Morgens um sieben ist die Welt noch in Ordnung - From "Morgens um sieben ist die Welt noch in Ordnung"
James Last was a German big-band leader with a large fan base in Europe, although he never had a comparable following in the United States.
Last's trademark was arranging pop hits in a big-band style; his series of "party albums" became equally well-known. Over the course of his career, he sold well over 50 million albums.
Last learned how to play piano as child, switching to bass as a teenager. He joined Hans-Gunther Oesterreich's Radio Bremen Dance Orchestra in 1946, when he was 17 years old. In 1948, he became the leader of the Becker-Last Ensemble, which performed for seven years. During that time, he was voted as the best bassist in the country by a German jazz poll for three consecutive years, from 1950-1952. After the disbandment of the Becker-Last Ensemble, he became the in-house arranger for Polydor Records, as well as for a number of European radio stations. For the next decade, he helped arrange hits for artists like Helmut Zacharias and Caterina Valente.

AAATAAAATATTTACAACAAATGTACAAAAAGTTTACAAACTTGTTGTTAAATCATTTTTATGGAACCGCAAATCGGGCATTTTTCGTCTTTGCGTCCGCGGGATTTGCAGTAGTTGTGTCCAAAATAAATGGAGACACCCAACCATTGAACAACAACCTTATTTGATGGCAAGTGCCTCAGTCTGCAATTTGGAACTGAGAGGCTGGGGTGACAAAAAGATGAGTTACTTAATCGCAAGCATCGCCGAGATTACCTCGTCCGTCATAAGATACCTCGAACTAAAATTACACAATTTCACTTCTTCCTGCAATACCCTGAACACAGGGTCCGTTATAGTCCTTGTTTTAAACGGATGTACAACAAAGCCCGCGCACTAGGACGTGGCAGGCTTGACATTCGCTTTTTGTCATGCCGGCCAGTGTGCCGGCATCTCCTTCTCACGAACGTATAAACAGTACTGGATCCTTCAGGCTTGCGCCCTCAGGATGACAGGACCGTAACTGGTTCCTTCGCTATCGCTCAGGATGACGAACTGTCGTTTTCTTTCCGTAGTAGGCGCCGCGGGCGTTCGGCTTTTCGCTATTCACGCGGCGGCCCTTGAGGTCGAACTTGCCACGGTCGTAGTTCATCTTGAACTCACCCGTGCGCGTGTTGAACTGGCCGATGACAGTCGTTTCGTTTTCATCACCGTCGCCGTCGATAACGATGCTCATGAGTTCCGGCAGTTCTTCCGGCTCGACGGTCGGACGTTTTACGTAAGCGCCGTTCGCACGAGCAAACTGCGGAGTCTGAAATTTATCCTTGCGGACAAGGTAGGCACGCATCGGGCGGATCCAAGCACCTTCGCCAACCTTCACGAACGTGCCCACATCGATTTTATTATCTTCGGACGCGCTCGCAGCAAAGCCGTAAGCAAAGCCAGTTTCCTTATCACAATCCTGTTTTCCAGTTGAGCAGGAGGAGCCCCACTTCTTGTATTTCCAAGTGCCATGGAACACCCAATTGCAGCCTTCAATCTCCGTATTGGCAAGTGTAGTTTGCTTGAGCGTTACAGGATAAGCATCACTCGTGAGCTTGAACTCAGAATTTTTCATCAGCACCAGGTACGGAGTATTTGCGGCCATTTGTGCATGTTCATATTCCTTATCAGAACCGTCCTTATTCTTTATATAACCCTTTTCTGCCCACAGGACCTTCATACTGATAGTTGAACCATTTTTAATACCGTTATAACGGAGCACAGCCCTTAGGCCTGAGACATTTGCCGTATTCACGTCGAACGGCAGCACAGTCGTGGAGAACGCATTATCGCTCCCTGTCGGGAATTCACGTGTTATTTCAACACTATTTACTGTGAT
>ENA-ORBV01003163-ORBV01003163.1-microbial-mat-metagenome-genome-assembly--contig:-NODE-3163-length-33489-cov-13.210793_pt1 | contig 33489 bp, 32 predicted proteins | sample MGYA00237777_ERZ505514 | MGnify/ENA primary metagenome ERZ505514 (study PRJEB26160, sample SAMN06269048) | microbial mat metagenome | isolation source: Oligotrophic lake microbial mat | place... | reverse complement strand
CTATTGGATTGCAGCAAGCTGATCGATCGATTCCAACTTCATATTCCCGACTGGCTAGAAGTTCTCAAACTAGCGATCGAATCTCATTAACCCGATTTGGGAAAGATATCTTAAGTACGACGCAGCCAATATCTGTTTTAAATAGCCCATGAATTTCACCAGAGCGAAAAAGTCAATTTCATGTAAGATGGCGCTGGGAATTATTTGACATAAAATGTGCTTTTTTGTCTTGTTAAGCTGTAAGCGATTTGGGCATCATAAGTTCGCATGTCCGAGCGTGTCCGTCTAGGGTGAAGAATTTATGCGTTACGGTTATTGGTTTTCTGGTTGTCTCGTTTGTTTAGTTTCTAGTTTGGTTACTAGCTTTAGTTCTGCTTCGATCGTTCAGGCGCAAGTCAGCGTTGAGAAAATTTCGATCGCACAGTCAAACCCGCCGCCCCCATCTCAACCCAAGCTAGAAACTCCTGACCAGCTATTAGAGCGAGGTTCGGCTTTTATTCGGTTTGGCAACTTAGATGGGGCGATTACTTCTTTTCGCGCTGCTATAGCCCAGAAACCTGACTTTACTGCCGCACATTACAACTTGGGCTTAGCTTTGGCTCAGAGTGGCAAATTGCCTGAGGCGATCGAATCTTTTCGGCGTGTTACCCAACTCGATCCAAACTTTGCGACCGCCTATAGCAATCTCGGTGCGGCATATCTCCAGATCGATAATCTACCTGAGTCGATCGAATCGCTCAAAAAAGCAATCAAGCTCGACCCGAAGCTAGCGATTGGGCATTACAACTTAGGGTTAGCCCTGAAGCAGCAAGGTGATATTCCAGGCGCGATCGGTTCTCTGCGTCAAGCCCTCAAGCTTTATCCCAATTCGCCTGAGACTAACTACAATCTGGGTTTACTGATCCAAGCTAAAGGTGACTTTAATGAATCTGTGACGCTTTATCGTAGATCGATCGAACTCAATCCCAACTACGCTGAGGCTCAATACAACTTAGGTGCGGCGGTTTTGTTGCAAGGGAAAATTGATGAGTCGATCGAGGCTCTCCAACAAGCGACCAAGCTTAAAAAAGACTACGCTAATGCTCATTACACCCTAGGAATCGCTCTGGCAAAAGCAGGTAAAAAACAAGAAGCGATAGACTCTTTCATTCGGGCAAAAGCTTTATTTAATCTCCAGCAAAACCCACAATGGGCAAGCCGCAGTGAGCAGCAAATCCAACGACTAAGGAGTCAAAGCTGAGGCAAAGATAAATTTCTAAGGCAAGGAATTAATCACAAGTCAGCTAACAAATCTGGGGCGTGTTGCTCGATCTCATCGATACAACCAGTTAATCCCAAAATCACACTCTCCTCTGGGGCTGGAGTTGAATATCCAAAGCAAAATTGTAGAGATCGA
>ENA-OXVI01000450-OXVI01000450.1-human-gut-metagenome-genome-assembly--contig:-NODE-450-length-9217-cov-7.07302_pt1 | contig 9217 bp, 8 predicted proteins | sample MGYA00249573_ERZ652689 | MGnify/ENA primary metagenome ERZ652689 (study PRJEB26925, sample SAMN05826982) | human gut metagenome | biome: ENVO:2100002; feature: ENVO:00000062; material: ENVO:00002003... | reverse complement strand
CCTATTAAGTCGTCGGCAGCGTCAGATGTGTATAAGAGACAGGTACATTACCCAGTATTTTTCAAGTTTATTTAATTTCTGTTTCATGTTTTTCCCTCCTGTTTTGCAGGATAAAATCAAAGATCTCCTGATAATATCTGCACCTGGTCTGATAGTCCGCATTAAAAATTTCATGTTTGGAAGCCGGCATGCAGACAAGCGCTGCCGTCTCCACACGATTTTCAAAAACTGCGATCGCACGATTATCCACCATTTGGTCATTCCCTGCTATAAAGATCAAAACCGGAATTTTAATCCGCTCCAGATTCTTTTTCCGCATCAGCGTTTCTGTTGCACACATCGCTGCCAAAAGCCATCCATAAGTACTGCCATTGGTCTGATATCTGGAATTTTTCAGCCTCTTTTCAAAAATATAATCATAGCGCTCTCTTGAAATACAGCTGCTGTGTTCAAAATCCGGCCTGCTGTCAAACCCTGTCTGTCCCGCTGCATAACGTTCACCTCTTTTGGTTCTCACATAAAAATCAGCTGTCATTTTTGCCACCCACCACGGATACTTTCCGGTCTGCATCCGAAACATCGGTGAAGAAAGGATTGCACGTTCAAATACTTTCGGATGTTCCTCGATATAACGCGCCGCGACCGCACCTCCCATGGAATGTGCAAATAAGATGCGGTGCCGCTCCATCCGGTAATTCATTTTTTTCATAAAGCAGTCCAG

In 1965 Last released his first album, Non-Stop Dancing, a record of brief renditions of popular songs, all tied together by an insistent dance beat and joyous crowd noises. It was a hit and helped make him a major European star. Over the next two decades, Last released over 50 records, including several more volumes of Non-Stop Dancing. On these records, he varied his formula by adding different songs from different countries and genres, as well as guest performers like Richard Clayderman and Astrud Gilberto.
Though his concerts and albums were consistently successful -- especially in England, where he had 52 hit albums between 1967-1986, which made him second to Elvis Presley in terms of number of charting records -- he only had one hit single with "The Seduction," the theme from American Gigolo (1980). ~ Stephen Thomas Erlewine, Rovi